Compare 1577 edition: 1 _MY verie good Lord, there haue beene diuerse of late, that with no small toile, and great commendation, haue throughlie imploied themselues, in culling and packing togi|ther the scrapings and fragments of the historie of Ireland. A|mong which crue, my fast friend, and inward companion, maister Edmund Campion did so learnedlie bequite himselfe, in the penning of certeine breefe notes, concerning that coun|trie, as certes it was greatlie to be lamented, that either his theame had not beene shorter, or else his leasure had not beene longer. For if Alexander were so rauisht with Homer his historie, that notwithstanding Thersites were a crabbed and a rugged dwarfe, being in outward feature so deformed, and in inward conditions so crooked, as he seemed to stand to no better steed, than to lead apes in hell: yet the vali|ant capteine, weighing how liuelie the golden poet hath set forth the ouglie dandeprat in his colours, did sooner wish to be Homer his Thersites, than to be the Alex|ander of that doltish rithmour, which vndertooke with his woodden verses to blase his famous and mar|tiall exploits: how much more ought Ireland (being in sundrie ages seized of diuerse good and couragi|ous Alexanders) sore to long and thirst after so rare a clarke, as maister Campion, who was so vpright in conscience, so deepe in iudgement, so ripe in eloquence, as the countrie might haue beene well assu|red to haue had their historie trulie reported, pithilie handled, and brauelie polished.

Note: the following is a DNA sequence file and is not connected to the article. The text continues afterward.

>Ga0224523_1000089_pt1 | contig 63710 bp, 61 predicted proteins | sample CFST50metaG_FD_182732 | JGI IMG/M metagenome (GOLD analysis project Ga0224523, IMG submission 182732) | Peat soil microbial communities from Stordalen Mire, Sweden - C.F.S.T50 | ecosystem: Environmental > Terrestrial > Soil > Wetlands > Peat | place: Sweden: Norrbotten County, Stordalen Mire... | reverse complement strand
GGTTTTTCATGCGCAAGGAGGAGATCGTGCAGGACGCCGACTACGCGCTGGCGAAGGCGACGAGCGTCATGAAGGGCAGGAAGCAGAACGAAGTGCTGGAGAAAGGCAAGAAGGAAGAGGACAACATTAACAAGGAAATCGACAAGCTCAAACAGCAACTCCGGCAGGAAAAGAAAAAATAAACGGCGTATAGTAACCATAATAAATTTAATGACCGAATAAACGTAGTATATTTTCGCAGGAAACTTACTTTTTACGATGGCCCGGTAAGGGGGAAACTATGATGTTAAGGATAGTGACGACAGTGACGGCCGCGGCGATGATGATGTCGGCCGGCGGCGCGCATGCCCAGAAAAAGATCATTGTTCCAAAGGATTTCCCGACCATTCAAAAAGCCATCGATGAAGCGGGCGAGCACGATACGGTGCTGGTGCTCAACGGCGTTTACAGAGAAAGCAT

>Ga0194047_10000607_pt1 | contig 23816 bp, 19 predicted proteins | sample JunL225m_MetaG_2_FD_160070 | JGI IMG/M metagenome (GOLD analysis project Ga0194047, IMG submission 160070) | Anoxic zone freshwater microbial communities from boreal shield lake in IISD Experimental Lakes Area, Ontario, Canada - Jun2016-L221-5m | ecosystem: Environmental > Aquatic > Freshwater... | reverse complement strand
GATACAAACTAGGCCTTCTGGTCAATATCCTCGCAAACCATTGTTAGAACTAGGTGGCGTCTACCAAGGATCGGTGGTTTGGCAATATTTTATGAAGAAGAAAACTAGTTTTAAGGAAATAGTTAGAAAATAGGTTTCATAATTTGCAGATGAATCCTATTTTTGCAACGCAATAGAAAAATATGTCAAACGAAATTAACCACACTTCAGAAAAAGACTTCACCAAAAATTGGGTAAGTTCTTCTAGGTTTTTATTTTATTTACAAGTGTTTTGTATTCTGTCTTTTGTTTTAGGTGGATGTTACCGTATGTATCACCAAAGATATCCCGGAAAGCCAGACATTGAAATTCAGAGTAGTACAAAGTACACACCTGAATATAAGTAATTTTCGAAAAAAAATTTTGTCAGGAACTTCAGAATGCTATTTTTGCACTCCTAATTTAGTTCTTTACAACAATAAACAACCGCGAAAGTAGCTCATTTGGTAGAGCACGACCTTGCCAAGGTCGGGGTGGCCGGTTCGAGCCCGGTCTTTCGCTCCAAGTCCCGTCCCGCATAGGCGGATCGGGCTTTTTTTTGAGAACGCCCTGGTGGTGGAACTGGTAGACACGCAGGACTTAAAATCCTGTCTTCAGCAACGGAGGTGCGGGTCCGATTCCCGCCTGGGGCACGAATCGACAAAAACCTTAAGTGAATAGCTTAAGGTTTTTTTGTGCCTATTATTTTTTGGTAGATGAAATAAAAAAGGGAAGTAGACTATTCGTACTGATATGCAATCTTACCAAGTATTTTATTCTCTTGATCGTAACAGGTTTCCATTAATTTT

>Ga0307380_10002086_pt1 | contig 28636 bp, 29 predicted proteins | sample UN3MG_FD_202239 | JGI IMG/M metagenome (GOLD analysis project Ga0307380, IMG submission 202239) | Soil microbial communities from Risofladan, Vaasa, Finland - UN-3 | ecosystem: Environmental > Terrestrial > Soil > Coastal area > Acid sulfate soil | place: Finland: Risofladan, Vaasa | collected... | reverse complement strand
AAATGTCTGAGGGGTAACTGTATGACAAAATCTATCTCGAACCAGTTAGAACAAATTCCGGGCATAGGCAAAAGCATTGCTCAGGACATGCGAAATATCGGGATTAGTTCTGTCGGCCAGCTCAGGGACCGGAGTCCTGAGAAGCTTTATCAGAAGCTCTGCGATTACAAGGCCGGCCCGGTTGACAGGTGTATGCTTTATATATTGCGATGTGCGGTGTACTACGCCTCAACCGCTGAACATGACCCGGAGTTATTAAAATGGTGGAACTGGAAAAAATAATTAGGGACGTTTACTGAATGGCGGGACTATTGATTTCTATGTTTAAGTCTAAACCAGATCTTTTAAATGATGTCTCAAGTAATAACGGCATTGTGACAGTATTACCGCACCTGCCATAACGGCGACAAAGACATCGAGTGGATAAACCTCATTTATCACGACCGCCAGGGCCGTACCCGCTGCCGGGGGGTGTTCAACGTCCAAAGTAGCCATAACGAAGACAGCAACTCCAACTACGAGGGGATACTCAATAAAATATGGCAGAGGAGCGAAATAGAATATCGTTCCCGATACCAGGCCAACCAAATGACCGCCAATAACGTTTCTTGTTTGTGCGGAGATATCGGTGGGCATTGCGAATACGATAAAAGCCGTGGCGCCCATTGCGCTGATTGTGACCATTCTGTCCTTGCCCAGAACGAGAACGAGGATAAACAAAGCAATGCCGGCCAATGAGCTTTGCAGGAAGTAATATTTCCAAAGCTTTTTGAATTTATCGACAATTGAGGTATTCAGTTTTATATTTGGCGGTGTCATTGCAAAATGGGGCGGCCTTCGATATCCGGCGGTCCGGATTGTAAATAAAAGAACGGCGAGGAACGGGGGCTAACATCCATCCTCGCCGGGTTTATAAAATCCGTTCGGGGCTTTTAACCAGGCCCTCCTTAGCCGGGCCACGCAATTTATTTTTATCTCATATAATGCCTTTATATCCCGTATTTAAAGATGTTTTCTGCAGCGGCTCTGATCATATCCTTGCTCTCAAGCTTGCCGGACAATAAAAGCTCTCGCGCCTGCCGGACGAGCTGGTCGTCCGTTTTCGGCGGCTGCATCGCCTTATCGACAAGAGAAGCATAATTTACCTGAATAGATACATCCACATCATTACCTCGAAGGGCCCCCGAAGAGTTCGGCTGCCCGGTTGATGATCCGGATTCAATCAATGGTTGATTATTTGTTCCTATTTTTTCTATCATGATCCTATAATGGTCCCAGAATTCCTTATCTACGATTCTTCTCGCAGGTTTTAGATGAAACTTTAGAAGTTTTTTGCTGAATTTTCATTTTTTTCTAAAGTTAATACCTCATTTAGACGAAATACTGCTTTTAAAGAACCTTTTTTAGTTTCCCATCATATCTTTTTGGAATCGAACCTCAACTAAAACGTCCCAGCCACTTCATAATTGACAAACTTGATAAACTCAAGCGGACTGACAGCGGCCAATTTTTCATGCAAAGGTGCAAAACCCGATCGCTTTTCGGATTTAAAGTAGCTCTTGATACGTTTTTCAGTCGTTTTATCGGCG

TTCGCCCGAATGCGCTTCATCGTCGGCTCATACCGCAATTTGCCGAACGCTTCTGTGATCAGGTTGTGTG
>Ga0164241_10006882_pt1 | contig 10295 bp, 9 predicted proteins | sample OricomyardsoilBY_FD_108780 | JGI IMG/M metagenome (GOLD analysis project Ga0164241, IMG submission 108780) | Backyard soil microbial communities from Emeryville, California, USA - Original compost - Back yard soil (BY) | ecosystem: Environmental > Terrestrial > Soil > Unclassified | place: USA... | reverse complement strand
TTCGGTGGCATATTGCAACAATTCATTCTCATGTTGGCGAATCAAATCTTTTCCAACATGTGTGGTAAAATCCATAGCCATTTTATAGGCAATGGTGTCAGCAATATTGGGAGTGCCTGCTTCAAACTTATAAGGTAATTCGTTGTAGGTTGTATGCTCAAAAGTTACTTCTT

Compare 1577 edition: 1 2 Howbeit, although the glose of his fine abbridgement, being matcht with other mens dooings, bare a surpassing kind of excellencie: yet it was so hudled vp in hast, as in respect of a Campion his absolute perfection, it seemed rather to be a woorke roughlie hewed, than smoothlie planed. Vpon which ground the gentleman being willing that his so tender a suckling, hauing as yet but greene bones, should haue beene swadled and rockt in a cradle, till in tract of time the ioints thereof were knit, and growen stron|ger: yet notwithstanding he was so crost in the nicke of this determination, that his historie in mitching wise wandred through sundrie hands, and being therewithall in certeine places somewhat tickle toon|ged (for maister Campion did learne it to speake) and in other places ouer spare, it twitled more tales out of schoole, and drowned weightier matters in silence, than the author (vpon better view and longer search) would haue permitted. Thus much being by the sager sort pondered, and the perfection of the historie earnestlie desired: I, as one of the most that could doo least, was fullie resolued to inrich maister Campion his chronicle, with further additions. But weighing on the other side, that my course packthred could not haue beene sutablie knit with his fine silke, and what a disgrace it were, bungerlie to botch vp a rich garment, by clouting it with patches of sundrie colours, I was forthwith reclai|med from my former resolution, reckoning it for better, that my pen should walke in such wise in that craggie and balkish waie, as the truth of the matter being forprised, I would neither openlie borrow, nor priuilie imbezell ought to anie great purpose from his historie. But as I was hammering that worke by stealths on the anuill, I was giuen to vnderstand by some of mine acquaintance, that o|thers had brought our raw historie to that ripenesse, as my paine therein would seeme but needlesse. Wherevpon being willing to be eased of the burden, and loath also in lurching wise to forstall anie man his trauell, I was contented to leaue them thumping in the forge, and quietlie to repaire to mine vsuall and pristinat studies, taking it not to stand with good maners, like a flittering flie to fall in an other man EEBO page image 6 his dish. Howbeit the little paine I tooke therein was not so secretlie mewed within my closet, but it slipt out at one chinke or other, and romed so farre abroad, as it was whispered in their eares, who before were in the historie busied. The gentlemen conceiuing a greater opinion of me, than I was well able to vphold, dealt verie effectuallie with me, that as well at their instance, as for the affection I bare my natiue coun|trie, I would put mine helping hand to the building and perfecting of so commendable a worke. Hauing breathed for a few daies on this motion, albeit I knew that my worke was plumed with downe, and at that time was not sufficientlie feathered to flie: yet I was by them weied not to beare my selfe coy, by gi|uing my entier friends in so reasonable a request a squemish repulse. Wherefore, my singular good lord, here is laid downe to your lordship his view a briefe discourse, with a iagged historie of aragged weale|publike. Yet as naked as at the first blush it seemeth, if it shall stand with your honor his pleasure (whom I take to be an expert lapidarie) at vacant houres to insearch it, you shall find therein stones of such estima|tion, as are worth to be coucht in rich and pretious collars. And in especiall your lordship, aboue all others, in that you haue the charge of that countrie, maie here be schooled, by a right line to leuell your gouerne|ment. For in perusing this historie, you shall find vice punished, vertue rewarded, rebellion suppressed, loi|altie exalted, hautinesse disliked, courtesie beloued, briberie detested, iustice imbraced, polling officers to their perpetuall shame reprooued, and vpright gouernours to their eternall fame extolled. And trulie to my thinking, such magistrats as meane to haue a vigilant eie to their charge, can not bestow their time better, than when they sequester themselues from the affaires of the wealepublike, to recreat and quicken their spirits by reading the chronicles that decipher the gouernement of a wealepublike. For as it is no small commendation for one to beare the dooings of manie, so it breedeth great admiration, ge|nerallie to haue all those qualities in one man harboured, for which particularlie diuerse are eternised. And who so will be addicted to the reading of histories, shall readilie find diuerse euents worthie to be re|membred, and sundrie sound examples dailie to be followed. Vpon which ground the learned haue, not without cause, adiudged an historie to be the marrow of reason, the creame of experience, the sap of wis|dome, the pith of iudgement, the librarie of knowledge, the kernell of policie, the vnfoldresse of trea|cherie, the kalendar of time, the lanterne of truth, the life of memorie, the doctresse of behauiour, the register of antiquitie, the trumpet of chiualrie. And that our Irish historie being diligentlie heeded, yeeldeth all these commodities, I trust the indifferent reader, vpon the vntwining thereof, will not de|nie. But if anie man his stomach shall be found so tenderlie niced, or so deintilie spiced, as that he maie not, forsooth, digest the grosse draffe of so base a countrie, I doubt not, but your lordship, who is thoroughlie acquainted with the woorthinesse of the Iland, will be soone persuaded to leaue such quaint and licou|rous repastours, to feed on their costlie and delicate woodcocks, & willinglie to accept the louing present of your heartie welwiller. The gift is small, the giuer his good will is great, I stand in good hope, that the greatnesse of the one will counterpoise the smalnesse of the other. Wherefore that I maie the sooner vnbroid the pelfish trash that is wrapt within this treatise, I shall craue your lordship to lend me either your eares in hearing, or your eies in reading the tenor of the discourse following.